I agree with Grania’s thoughtful analysis. What is going on here is not the challenging of ideas, or the promulgation of open debate, but the labeling and smearing of opponents in an attempt to destroy their public reputations. It is ad hominem argumentation. When Cowling says that the letter Tatchell signed is “openly transphobic” and “incites violence against transgenedered people,” she is lying, pure and simple. And it’s easy to find her lies: just read the letter. She’s hoping, I guess, that people either won’t read it or, carried away by their emotions, will say that Tatchell is a transphobe and bigot anyway.

I wonder what these authoritarian Lefists think they are accomplishing. They are not winning the debate in the public eye, for people are not stupid, and—or so I think—view “no-platforming” as unfair and underhanded: a tactic used by privileged crybullies.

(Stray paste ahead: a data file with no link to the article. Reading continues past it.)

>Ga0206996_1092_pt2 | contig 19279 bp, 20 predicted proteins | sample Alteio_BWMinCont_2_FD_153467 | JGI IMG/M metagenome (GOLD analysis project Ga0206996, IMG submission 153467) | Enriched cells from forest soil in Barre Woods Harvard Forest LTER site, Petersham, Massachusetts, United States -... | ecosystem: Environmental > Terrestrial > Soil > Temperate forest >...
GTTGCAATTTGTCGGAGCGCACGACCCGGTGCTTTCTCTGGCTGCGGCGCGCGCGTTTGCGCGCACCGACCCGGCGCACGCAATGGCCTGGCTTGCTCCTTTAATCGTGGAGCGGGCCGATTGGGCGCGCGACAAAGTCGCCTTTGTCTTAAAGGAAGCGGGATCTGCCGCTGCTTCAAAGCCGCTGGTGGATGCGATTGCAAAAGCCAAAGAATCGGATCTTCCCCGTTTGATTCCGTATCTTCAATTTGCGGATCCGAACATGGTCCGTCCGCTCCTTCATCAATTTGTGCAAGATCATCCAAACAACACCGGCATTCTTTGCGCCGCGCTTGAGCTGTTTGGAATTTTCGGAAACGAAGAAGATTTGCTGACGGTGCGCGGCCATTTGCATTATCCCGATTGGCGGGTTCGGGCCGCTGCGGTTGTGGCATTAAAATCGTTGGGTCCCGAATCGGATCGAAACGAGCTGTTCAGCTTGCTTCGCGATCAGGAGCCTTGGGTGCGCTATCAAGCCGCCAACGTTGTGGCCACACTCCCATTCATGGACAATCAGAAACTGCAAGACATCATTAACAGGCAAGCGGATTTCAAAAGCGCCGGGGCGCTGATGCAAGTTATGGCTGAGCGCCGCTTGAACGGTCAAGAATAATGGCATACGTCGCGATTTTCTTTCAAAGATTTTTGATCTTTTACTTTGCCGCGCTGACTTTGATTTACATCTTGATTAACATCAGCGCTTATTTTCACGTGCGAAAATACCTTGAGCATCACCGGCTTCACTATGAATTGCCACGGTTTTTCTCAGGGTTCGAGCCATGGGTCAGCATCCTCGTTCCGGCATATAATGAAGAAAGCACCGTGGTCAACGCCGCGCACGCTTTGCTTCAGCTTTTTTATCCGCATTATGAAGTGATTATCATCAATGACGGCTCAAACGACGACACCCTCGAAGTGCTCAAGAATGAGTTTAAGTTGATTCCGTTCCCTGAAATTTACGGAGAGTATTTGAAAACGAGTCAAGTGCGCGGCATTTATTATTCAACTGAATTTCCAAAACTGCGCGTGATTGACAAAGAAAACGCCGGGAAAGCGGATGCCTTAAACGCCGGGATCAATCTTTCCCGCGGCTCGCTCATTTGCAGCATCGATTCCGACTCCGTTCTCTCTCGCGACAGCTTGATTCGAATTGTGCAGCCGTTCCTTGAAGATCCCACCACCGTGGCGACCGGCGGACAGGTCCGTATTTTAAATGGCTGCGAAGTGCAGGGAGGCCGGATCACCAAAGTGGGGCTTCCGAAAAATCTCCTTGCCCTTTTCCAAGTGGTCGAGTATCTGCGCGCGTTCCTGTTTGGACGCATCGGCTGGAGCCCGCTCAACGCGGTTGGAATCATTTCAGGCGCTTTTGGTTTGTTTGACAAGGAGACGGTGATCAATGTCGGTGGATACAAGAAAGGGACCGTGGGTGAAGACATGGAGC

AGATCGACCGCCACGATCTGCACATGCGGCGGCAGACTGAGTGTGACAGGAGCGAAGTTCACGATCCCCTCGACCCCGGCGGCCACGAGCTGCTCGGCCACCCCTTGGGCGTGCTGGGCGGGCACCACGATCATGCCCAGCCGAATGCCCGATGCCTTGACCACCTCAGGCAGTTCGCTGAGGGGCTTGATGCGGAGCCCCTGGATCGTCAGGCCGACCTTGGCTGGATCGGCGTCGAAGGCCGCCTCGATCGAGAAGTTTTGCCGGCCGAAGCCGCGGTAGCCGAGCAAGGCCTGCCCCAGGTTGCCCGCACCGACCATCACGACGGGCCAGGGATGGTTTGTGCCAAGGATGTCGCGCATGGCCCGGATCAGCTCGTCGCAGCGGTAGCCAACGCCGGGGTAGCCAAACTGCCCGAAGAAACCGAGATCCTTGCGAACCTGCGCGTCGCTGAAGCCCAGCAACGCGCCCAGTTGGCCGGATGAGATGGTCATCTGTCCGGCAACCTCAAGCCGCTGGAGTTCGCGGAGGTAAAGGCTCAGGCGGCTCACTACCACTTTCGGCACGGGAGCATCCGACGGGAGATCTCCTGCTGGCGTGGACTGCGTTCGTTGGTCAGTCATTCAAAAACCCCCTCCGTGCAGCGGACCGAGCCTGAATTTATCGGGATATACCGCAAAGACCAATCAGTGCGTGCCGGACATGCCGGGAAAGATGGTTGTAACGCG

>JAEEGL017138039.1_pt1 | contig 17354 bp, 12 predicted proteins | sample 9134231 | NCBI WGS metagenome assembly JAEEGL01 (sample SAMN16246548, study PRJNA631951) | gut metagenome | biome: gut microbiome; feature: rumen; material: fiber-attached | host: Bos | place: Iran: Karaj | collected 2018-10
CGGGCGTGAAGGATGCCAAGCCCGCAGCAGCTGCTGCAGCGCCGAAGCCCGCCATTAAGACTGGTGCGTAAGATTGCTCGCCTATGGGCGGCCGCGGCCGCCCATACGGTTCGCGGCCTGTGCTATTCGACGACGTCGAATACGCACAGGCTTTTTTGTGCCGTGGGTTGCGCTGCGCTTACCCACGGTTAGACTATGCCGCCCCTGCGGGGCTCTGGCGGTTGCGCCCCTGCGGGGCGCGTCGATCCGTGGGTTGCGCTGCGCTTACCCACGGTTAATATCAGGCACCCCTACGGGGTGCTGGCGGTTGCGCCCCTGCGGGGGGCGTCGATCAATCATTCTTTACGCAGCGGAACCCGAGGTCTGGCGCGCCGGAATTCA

And do the no-platform crowd really think that people like Ayaan Hirsi Ali, Maryam Namazie, Peter Tatchell, Germaine Greer and Kate Smurthwaite are dangers to society—so dangerous that their views simply shouldn’t be aired? What kind of trust of public opinion and democracy does that denote? The authoritarians are arrogating to themselves the right to determine which views can be heard and which should be repressed. This is precisely what Christopher Hitchens saw as the danger to free speech: who do you trust to decide what is offensive?

It is a world turned upside down when organizations like the Goldsmiths College Feminists try to prevent Maryam Namazie from speaking, siding with the Goldsmith Islamic Society against a woman who fights the religious oppression of women. In the end, the Authoritarian Left is working against its own interests.

Screen Shot 2016-02-16 at 8.15.11 AM
Peter Tatchell


h/t: Grania, Gregory

90 thoughts on “The Authoritarian Left reaches rock bottom: The “no-platforming” of Peter Tatchell in the UK